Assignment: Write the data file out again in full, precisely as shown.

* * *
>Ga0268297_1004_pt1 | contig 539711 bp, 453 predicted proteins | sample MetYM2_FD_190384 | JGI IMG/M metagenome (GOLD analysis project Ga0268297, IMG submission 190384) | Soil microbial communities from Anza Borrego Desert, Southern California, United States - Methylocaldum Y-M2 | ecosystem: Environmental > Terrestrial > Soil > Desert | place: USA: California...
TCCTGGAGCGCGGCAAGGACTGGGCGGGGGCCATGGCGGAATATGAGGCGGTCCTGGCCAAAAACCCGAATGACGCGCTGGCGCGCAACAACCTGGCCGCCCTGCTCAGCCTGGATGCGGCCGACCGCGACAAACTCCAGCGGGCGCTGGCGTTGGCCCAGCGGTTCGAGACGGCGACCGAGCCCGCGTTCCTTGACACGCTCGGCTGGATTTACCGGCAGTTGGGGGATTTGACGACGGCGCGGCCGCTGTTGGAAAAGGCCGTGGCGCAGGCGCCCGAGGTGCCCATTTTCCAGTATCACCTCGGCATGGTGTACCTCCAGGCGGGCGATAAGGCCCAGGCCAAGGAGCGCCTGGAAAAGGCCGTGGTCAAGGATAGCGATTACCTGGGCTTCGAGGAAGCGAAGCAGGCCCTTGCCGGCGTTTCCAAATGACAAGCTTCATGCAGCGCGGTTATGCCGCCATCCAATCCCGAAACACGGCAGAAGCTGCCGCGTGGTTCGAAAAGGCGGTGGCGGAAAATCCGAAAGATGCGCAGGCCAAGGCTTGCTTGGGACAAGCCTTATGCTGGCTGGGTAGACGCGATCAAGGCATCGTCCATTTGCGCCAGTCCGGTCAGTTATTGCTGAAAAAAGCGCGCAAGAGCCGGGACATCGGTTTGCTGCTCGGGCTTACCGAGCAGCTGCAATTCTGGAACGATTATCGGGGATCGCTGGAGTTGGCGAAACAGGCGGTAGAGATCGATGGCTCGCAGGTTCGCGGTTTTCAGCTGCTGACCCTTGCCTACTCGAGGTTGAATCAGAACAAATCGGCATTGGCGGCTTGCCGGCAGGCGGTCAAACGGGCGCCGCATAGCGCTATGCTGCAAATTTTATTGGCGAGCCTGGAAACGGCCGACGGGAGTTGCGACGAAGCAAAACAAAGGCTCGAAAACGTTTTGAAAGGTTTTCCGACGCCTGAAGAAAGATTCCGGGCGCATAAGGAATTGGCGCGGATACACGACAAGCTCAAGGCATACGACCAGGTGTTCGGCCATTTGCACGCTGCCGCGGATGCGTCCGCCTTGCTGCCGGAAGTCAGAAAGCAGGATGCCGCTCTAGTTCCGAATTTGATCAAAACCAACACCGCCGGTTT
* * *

>Ga0268297_1004_pt1 | contig 539711 bp, 453 predicted proteins | sample MetYM2_FD_190384 | JGI IMG/M metagenome (GOLD analysis project Ga0268297, IMG submission 190384) | Soil microbial communities from Anza Borrego Desert, Southern California, United States - Methylocaldum Y-M2 | ecosystem: Environmental > Terrestrial > Soil > Desert | place: USA: California...
TCCTGGAGCGCGGCAAGGACTGGGCGGGGGCCATGGCGGAATATGAGGCGGTCCTGGCCAAAAACCCGAATGACGCGCTGGCGCGCAACAACCTGGCCGCCCTGCTCAGCCTGGATGCGGCCGACCGCGACAAACTCCAGCGGGCGCTGGCGTTGGCCCAGCGGTTCGAGACGGCGACCGAGCCCGCGTTCCTTGACACGCTCGGCTGGATTTACCGGCAGTTGGGGGATTTGACGACGGCGCGGCCGCTGTTGGAAAAGGCCGTGGCGCAGGCGCCCGAGGTGCCCATTTTCCAGTATCACCTCGGCATGGTGTACCTCCAGGCGGGCGATAAGGCCCAGGCCAAGGAGCGCCTGGAAAAGGCCGTGGTCAAGGATAGCGATTACCTGGGCTTCGAGGAAGCGAAGCAGGCCCTTGCCGGCGTTTCCAAATGACAAGCTTCATGCAGCGCGGTTATGCCGCCATCCAATCCCGAAACACGGCAGAAGCTGCCGCGTGGTTCGAAAAGGCGGTGGCGGAAAATCCGAAAGATGCGCAGGCCAAGGCTTGCTTGGGACAAGCCTTATGCTGGCTGGGTAGACGCGATCAAGGCATCGTCCATTTGCGCCAGTCCGGTCAGTTATTGCTGAAAAAAGCGCGCAAGAGCCGGGACATCGGTTTGCTGCTCGGGCTTACCGAGCAGCTGCAATTCTGGAACGATTATCGGGGATCGCTGGAGTTGGCGAAACAGGCGGTAGAGATCGATGGCTCGCAGGTTCGCGGTTTTCAGCTGCTGACCCTTGCCTACTCGAGGTTGAATCAGAACAAATCGGCATTGGCGGCTTGCCGGCAGGCGGTCAAACGGGCGCCGCATAGCGCTATGCTGCAAATTTTATTGGCGAGCCTGGAAACGGCCGACGGGAGTTGCGACGAAGCAAAACAAAGGCTCGAAAACGTTTTGAAAGGTTTTCCGACGCCTGAAGAAAGATTCCGGGCGCATAAGGAATTGGCGCGGATACACGACAAGCTCAAGGCATACGACCAGGTGTTCGGCCATTTGCACGCTGCCGCGGATGCGTCCGCCTTGCTGCCGGAAGTCAGAAAGCAGGATGCCGCTCTAGTTCCGAATTTGATCAAAACCAACACCGCCGGTTT